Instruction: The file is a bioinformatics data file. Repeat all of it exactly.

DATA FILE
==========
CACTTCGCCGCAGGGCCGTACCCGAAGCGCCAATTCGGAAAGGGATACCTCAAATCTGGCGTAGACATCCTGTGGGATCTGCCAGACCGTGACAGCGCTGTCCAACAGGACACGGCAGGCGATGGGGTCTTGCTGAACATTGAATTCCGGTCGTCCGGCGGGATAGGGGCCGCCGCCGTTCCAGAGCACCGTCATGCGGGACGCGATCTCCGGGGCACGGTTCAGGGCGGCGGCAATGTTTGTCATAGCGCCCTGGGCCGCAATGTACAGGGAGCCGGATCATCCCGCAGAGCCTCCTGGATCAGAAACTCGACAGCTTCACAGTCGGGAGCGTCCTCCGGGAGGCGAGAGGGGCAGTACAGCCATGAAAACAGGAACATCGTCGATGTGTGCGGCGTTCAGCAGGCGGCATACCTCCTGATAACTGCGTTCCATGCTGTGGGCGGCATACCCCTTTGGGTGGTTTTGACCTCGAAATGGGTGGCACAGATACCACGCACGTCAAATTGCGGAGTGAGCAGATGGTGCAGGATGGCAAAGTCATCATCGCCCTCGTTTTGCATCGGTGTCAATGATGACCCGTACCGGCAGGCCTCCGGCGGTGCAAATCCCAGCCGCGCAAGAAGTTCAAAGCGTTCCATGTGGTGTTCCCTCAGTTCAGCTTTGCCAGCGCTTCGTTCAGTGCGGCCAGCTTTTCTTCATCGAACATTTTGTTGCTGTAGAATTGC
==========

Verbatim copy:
CACTTCGCCGCAGGGCCGTACCCGAAGCGCCAATTCGGAAAGGGATACCTCAAATCTGGCGTAGACATCCTGTGGGATCTGCCAGACCGTGACAGCGCTGTCCAACAGGACACGGCAGGCGATGGGGTCTTGCTGAACATTGAATTCCGGTCGTCCGGCGGGATAGGGGCCGCCGCCGTTCCAGAGCACCGTCATGCGGGACGCGATCTCCGGGGCACGGTTCAGGGCGGCGGCAATGTTTGTCATAGCGCCCTGGGCCGCAATGTACAGGGAGCCGGATCATCCCGCAGAGCCTCCTGGATCAGAAACTCGACAGCTTCACAGTCGGGAGCGTCCTCCGGGAGGCGAGAGGGGCAGTACAGCCATGAAAACAGGAACATCGTCGATGTGTGCGGCGTTCAGCAGGCGGCATACCTCCTGATAACTGCGTTCCATGCTGTGGGCGGCATACCCCTTTGGGTGGTTTTGACCTCGAAATGGGTGGCACAGATACCACGCACGTCAAATTGCGGAGTGAGCAGATGGTGCAGGATGGCAAAGTCATCATCGCCCTCGTTTTGCATCGGTGTCAATGATGACCCGTACCGGCAGGCCTCCGGCGGTGCAAATCCCAGCCGCGCAAGAAGTTCAAAGCGTTCCATGTGGTGTTCCCTCAGTTCAGCTTTGCCAGCGCTTCGTTCAGTGCGGCCAGCTTTTCTTCATCGAACATTTTGTTGCTGTAGAATTGC